Specific requirements for avoiding contamination
The largest problem associated with specimen collection is contamination. PCR is a very sensitive test that functions on the replication of nucleic acid. It is therefore imperative that all procedures are quality controlled and the equipment and surfaces upon which specimens are collected are clean. In addition to the following protocols we have put together an instructional video describing how to collect different types of samples for DNA analysis.
- When handling animals, use a fresh (previously unused) pair of gloves for each sample
- Use a fresh scalpel/tooth pick/swab for each sample
- Use only recommended consumables (e.g. swabs and DS water)
- Use a fresh dissection board (cutting surface; e.g. a Petri dish) for each sample
- Use a fresh storage container for each sample
- Use freshly prepared storage media (e.g. >96 % ethanol, Longmire buffer or DS water)
This sample type is primarily for disease screening and genotyping from birds. We prefer blood samples to be collected into a lysis buffer and stored in screw cap tubes. For most of our routine screening 10-15 ul of blood is sufficient and is collected into the lysis buffer at a ratio of 1 part blood: 2 parts lysis buffer. We can supply the buffer and collection tubes on request.
Our preferred source of material from trapped animals is from ear tissue. For small mammals such as rats, stoats, cats and mice we require a piece of ear approximately 4-5mm square. This can then be stored dry, frozen, or immersed in 95% ethanol.
Hair samples can be a good source of quality DNA and are easily transported and stored. If samples are being physically removed from an animal, make sure at least 10 coarse hairs are pulled that retain their follicles. If hair samples are being collected via rubber bands from hair collection tubes, then cut the entire band from the tube. Samples are then stored in manilla envelopes along with a piece of filter paper to ensure the sample remains dry. These can then be posted directly to us.
These are not ideal to work with but are generally good for identifying species using mtDNA. For individual identifications there are more problems with obtaining sufficient DNA to provide a reliable genotype. However, these issues can be overcome if errors are taken into account and by carrying out sufficient replicates. We can discuss possibilities for this type of sample with you if there is no other alternative.
These can be taken from carcasses or from eggshell fragments. Swabbing the sample should occur as soon as possible and prior to freezing as DNA is degraded by time and the freeze-thaw process.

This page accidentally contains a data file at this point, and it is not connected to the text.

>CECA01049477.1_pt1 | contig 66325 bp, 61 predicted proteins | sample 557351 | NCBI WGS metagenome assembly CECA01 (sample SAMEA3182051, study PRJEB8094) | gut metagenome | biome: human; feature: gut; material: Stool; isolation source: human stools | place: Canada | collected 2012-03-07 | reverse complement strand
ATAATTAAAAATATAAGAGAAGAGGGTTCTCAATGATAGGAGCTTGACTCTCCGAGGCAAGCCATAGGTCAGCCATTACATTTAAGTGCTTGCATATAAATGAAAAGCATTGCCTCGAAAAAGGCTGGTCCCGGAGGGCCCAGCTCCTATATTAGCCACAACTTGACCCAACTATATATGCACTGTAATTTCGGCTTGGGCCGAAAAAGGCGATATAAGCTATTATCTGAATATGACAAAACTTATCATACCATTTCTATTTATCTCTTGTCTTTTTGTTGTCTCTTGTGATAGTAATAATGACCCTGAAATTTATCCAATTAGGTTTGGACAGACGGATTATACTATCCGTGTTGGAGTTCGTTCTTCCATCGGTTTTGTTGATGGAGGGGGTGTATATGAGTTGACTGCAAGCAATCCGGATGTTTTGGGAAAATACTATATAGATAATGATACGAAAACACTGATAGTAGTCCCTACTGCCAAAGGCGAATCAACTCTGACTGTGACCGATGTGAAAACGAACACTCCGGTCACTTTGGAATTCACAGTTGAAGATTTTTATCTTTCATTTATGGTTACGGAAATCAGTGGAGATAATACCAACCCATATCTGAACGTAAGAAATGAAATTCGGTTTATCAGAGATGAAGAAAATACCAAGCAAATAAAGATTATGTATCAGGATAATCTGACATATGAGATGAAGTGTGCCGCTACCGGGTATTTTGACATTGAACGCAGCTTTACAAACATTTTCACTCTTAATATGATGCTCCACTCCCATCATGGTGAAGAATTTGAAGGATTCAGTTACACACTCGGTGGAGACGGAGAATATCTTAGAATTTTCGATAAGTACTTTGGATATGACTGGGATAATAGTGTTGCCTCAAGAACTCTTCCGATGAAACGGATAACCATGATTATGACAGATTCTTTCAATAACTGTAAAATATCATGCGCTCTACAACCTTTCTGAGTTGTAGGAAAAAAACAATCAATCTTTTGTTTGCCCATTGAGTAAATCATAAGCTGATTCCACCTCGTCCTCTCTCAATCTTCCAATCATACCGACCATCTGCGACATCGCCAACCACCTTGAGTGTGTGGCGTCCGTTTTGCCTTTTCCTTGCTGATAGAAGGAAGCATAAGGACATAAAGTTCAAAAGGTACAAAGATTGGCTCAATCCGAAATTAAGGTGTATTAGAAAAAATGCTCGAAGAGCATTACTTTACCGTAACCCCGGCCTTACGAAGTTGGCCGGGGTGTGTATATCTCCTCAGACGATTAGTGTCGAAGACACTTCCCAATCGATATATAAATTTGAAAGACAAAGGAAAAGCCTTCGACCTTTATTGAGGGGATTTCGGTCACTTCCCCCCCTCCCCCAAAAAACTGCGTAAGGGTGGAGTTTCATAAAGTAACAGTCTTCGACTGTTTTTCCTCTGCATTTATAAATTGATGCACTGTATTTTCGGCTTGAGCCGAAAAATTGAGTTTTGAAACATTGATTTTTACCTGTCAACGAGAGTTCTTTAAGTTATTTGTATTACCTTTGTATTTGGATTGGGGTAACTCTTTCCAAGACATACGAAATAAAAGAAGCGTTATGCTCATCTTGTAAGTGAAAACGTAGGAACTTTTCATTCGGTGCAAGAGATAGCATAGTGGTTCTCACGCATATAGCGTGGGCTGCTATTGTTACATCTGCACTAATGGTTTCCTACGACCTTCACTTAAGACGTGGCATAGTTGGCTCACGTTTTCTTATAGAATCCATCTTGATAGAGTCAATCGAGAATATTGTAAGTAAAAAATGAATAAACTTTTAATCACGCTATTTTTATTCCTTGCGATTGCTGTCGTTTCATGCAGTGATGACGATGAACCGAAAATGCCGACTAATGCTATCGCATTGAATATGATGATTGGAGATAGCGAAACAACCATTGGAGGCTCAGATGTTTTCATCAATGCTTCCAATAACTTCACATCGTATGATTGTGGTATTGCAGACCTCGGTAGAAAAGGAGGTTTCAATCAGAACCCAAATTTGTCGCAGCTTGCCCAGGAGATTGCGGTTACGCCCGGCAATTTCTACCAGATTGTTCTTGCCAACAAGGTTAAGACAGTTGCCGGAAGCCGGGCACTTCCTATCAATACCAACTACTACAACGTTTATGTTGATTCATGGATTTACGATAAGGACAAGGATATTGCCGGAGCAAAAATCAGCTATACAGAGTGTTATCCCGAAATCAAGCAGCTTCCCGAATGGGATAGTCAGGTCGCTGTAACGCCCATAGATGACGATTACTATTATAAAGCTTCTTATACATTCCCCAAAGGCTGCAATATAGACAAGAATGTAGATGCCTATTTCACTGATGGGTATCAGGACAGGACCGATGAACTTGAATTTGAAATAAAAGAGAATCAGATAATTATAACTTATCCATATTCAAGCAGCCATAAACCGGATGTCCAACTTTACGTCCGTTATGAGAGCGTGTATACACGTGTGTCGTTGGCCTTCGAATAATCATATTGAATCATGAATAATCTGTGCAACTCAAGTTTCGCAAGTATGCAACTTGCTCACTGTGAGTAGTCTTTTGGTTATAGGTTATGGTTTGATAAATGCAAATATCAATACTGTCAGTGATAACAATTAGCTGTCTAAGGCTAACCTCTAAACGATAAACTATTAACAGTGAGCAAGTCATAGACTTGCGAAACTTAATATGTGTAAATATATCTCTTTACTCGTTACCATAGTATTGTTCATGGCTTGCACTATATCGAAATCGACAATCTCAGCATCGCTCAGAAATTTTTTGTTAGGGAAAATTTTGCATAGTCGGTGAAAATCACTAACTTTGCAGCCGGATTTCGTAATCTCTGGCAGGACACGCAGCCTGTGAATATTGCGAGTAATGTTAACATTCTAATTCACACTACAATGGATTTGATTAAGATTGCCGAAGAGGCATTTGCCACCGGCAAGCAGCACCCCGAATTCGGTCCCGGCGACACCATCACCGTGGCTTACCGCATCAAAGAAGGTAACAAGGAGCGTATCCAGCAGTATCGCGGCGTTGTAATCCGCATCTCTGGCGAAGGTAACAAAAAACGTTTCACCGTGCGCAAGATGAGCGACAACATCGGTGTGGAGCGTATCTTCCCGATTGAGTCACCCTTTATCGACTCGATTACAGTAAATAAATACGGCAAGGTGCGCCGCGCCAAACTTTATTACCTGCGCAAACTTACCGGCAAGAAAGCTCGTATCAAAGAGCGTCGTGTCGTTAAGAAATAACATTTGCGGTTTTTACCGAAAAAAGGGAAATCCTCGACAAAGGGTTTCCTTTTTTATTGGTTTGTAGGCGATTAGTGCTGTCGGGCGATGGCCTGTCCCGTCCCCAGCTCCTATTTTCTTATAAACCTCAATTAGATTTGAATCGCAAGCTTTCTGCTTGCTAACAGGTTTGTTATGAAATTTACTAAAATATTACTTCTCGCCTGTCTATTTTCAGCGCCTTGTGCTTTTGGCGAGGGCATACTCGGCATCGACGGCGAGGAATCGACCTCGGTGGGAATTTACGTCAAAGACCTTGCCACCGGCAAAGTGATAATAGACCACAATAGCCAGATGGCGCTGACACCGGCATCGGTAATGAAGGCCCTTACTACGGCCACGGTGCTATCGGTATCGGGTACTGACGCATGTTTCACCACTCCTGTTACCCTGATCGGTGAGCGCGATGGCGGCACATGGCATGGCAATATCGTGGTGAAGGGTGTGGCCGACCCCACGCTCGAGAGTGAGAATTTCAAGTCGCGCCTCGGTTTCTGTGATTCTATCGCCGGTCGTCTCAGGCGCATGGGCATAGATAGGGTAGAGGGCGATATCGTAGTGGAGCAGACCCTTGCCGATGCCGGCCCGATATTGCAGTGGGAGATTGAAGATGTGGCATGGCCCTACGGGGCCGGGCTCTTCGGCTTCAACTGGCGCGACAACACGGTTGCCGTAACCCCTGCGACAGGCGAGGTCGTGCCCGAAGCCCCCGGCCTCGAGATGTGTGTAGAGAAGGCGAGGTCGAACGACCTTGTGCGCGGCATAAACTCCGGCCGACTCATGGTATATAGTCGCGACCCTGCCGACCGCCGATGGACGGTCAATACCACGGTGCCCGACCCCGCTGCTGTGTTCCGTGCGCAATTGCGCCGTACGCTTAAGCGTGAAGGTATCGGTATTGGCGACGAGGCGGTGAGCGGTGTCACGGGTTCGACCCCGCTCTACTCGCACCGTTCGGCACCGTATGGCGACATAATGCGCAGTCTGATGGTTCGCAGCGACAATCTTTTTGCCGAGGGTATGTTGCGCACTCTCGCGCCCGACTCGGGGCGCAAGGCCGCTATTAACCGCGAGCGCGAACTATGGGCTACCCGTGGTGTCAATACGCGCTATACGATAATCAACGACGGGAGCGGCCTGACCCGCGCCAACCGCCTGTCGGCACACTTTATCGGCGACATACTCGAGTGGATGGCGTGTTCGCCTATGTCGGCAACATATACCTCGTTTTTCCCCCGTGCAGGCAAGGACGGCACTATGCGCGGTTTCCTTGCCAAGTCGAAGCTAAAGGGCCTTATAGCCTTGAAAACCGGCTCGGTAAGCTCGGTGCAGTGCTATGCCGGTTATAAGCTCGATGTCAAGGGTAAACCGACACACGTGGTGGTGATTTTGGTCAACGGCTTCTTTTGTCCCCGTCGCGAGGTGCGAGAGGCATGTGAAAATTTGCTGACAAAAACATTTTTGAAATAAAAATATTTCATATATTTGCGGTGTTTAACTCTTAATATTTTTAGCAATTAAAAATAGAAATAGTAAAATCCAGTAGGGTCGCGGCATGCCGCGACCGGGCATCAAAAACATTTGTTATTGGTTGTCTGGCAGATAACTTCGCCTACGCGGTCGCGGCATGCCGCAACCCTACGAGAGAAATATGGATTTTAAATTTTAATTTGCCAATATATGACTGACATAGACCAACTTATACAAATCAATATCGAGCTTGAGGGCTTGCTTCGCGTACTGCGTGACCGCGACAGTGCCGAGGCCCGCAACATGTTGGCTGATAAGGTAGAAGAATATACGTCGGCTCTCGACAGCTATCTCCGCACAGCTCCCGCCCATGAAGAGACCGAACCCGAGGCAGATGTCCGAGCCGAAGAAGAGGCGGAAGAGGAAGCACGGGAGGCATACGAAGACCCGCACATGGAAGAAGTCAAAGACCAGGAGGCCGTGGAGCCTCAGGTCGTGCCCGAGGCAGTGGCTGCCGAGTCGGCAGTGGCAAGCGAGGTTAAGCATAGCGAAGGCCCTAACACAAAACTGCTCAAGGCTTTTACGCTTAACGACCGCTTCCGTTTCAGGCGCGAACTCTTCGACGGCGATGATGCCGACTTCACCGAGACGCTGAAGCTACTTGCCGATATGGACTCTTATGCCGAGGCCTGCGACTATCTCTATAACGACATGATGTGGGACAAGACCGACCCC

- Prior to swabbing, prepare a swab or cotton bud by cutting it in half. Only handle the cut end of the cotton bud.
- Put on surgical gloves and with the prepared dry cotton bud swab the surface of the sample, paying particular attention to the vicinity of any puncture wounds. Swab around the edge and within any wounds. If wounds are not apparent swab the entire surface of the sample.
- Air dry cotton bud swabs individually for approximately 24 hours. Ensure cotton bud swabs cannot touch anything which may have had a predator species in contact with it.
- Once cotton bud swab has been air dried for 24 hours, place cotton bud swab in a manila envelope along with a piece of filter paper. The filter paper will absorb moisture still present. Seal envelope.
- Label manila envelope with details of where the sample was found (GPS coordinates if possible); suspected predator; or any other identification number; estimated length of time the animal/bird was dead; and the name of the person who collected and swabbed it.
- As soon as possible send manila envelope containing cotton bud swab to Ecogene.
The following methodology has been provided by the CSIRO Australian Animal Health Laboratory (AAHL).
It is recommended to use Medical Wire & Equipment Co. (UK) MW100-100 sourced from bioMérieux in Australia. Alternative swabs have not been validated.
- Swab comprehensively (e.g. repeat 2-3 times) on the underside of feet, legs and drink patch. Place the swab back into the container (does not require drying) and store. (e.g. containers can be placed in ‘backpack’ for the duration of a field trip)
Note: Trials have shown that such samples can be stored at room temperature (23°C) for at least one month without loss of sensitivity.
- Upon return to the laboratory, samples should be stored at 4°C, or colder, to inhibit growth of other organisms; this is a precautionary measure
- Submit sample to laboratory
- Collect samples using either a fresh scalpel or tooth pick (depending upon the nature of the sample). REFER to details above about SPECIFIC REQUIREMENTS on how to maintain the integrity of the sample(s).
- Place the sample(s) into a clean (unused) collection container(s) and either
- place at 4°C or colder or
- add 70% ethanol and store at room temperature or 4°C until required
- Submit sample to laboratory